|Down In Little Egypt
This is a fast lively tune in the key of C. It seems to be one of a family of fiddle tunes including Chinese Breakdown and McKinley's March, which are played in this key.
I learned Down in Little Egypt from the recent recording by the Foghorn Stringband on their Weiser Sunrise CD. The tune was also recorded previously by the Illinois fiddle player Lynn "Chirps" Smith and can be heard on his eponymously titled CD Down In Little Egypt.
Wondering where Little Egypt is, I discovered from an Internet search that it is the name of an area in southern Illinois. In pre-war days Little Egypt was ruled by the Shelton Brothers, a gang "so tough that the Windy City mobsters hesitated to move south". Whether the fiddle tune illustrates their nefarious deeds I will leave you to decide, but by coincidence it is a crooked tune. The second part has an extra half-note beat against the F chord (measures 4 and 12 in Part 2), and there are only fifteen measures in this part rather than the expected sixteen. But just play through it - your ear will tell you that it's a great tune and the good Lord intended it to be that way.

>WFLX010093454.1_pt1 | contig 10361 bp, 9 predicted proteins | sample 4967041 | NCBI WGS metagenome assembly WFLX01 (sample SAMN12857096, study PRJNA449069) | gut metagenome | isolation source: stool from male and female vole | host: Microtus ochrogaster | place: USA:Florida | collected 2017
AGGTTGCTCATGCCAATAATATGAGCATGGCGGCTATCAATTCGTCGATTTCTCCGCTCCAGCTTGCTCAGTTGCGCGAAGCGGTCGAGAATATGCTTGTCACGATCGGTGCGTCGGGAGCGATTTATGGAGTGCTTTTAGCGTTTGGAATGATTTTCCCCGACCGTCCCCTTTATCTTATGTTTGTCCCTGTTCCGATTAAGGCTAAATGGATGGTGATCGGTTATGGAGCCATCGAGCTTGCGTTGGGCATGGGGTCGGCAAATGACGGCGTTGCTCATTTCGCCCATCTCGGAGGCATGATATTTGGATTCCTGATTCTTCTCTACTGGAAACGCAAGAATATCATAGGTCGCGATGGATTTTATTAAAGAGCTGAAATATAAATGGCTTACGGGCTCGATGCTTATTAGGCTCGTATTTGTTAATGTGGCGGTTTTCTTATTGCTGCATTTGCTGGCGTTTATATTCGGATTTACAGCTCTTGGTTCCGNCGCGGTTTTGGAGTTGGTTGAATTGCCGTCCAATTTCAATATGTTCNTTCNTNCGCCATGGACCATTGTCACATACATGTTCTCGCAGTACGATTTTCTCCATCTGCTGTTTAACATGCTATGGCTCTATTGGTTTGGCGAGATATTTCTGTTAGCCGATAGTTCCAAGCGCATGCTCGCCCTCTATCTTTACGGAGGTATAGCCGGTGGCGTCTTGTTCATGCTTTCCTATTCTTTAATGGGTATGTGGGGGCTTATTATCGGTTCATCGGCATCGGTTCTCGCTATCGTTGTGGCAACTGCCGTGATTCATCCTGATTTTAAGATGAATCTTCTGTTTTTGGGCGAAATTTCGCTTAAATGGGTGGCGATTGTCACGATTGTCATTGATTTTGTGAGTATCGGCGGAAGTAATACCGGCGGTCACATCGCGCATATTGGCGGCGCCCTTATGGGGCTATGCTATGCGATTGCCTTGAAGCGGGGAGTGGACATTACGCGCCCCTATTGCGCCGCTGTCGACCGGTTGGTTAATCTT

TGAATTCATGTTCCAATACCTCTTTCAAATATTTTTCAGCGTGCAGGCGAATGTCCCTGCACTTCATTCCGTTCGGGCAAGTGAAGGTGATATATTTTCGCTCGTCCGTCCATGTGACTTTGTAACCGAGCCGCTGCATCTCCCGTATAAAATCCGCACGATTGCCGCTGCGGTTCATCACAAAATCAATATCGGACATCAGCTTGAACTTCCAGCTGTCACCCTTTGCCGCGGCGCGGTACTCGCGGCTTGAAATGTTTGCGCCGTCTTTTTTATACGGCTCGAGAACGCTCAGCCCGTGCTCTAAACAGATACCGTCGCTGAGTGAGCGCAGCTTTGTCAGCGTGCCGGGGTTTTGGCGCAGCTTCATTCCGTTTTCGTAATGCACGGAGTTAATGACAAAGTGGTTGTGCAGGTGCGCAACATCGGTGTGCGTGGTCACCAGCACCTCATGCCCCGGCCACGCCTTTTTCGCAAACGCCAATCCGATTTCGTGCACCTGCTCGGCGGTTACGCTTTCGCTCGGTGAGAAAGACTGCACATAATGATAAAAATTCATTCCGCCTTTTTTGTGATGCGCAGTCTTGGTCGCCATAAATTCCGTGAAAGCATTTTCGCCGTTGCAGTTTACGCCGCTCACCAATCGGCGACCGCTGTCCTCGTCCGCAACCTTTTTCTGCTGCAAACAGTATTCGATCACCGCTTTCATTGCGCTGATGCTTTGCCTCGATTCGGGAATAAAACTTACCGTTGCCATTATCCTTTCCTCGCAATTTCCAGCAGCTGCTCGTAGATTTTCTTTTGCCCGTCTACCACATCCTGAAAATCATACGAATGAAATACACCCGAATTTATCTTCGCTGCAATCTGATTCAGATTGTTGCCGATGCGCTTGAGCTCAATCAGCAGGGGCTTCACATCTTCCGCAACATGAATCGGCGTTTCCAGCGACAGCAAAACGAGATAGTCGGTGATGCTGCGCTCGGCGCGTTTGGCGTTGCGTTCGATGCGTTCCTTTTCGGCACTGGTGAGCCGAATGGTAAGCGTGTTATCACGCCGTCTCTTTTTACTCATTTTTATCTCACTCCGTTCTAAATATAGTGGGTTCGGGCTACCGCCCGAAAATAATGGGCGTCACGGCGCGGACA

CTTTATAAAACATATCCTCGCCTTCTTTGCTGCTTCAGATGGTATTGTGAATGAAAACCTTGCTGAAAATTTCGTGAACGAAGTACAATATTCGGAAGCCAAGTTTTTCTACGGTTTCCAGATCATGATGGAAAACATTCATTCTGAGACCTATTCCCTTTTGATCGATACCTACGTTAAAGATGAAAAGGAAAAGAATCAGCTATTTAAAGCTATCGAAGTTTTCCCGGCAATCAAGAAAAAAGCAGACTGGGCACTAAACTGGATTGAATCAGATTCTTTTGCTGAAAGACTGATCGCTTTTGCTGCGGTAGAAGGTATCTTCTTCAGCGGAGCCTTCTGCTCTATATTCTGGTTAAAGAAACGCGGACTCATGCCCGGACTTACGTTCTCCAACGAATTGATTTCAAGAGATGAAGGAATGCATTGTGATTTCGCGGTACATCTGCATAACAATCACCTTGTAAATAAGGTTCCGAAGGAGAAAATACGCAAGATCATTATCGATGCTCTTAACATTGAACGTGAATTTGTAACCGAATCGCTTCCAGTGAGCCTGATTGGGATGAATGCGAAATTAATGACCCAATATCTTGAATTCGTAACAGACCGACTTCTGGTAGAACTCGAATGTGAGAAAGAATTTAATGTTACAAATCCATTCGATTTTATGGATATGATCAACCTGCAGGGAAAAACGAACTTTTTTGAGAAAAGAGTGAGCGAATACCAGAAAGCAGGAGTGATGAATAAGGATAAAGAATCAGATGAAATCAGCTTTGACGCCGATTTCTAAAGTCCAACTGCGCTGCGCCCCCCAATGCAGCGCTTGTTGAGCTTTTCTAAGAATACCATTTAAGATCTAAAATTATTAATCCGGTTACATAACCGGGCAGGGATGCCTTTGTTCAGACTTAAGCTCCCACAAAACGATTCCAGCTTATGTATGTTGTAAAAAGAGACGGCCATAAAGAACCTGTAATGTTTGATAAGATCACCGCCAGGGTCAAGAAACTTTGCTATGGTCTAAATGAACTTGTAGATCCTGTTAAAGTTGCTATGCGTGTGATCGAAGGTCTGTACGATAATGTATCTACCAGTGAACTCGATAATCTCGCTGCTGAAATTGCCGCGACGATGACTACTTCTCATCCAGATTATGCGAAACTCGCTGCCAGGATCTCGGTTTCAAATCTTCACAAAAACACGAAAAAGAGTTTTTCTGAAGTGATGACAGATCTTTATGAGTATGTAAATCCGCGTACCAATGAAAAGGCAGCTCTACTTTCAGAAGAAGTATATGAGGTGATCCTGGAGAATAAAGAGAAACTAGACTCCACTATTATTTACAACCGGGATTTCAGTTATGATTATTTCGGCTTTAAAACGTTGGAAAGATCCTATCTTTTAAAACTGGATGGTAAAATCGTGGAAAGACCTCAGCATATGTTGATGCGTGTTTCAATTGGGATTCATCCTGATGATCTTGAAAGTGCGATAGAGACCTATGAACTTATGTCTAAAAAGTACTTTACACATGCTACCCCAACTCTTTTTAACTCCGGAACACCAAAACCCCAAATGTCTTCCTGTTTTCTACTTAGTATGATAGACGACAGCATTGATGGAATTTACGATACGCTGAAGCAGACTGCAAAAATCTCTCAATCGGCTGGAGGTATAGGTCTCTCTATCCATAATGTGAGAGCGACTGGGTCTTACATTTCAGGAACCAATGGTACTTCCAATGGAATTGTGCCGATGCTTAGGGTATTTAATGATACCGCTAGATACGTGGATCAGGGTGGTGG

The Foghorn Stringband recording is interesting in that the mandolin player, Caleb Klauder, plays right along with the fiddle, as he does on most of the tunes on the CD. As well as being a feat of stamina it creates an attractive and distinctive lilt to proceedings. It's difficult to separate the fiddle and mandolin on the recording, as they are mixed in both channels, but I think the tab is pretty close to what the two instruments are doing.
Down in Little Egypt is played pretty fast, around half-note = 144 on the metronome. However, it's a straightforward piece, and would be a good tune for developing mandolin players to work up some speed and power.
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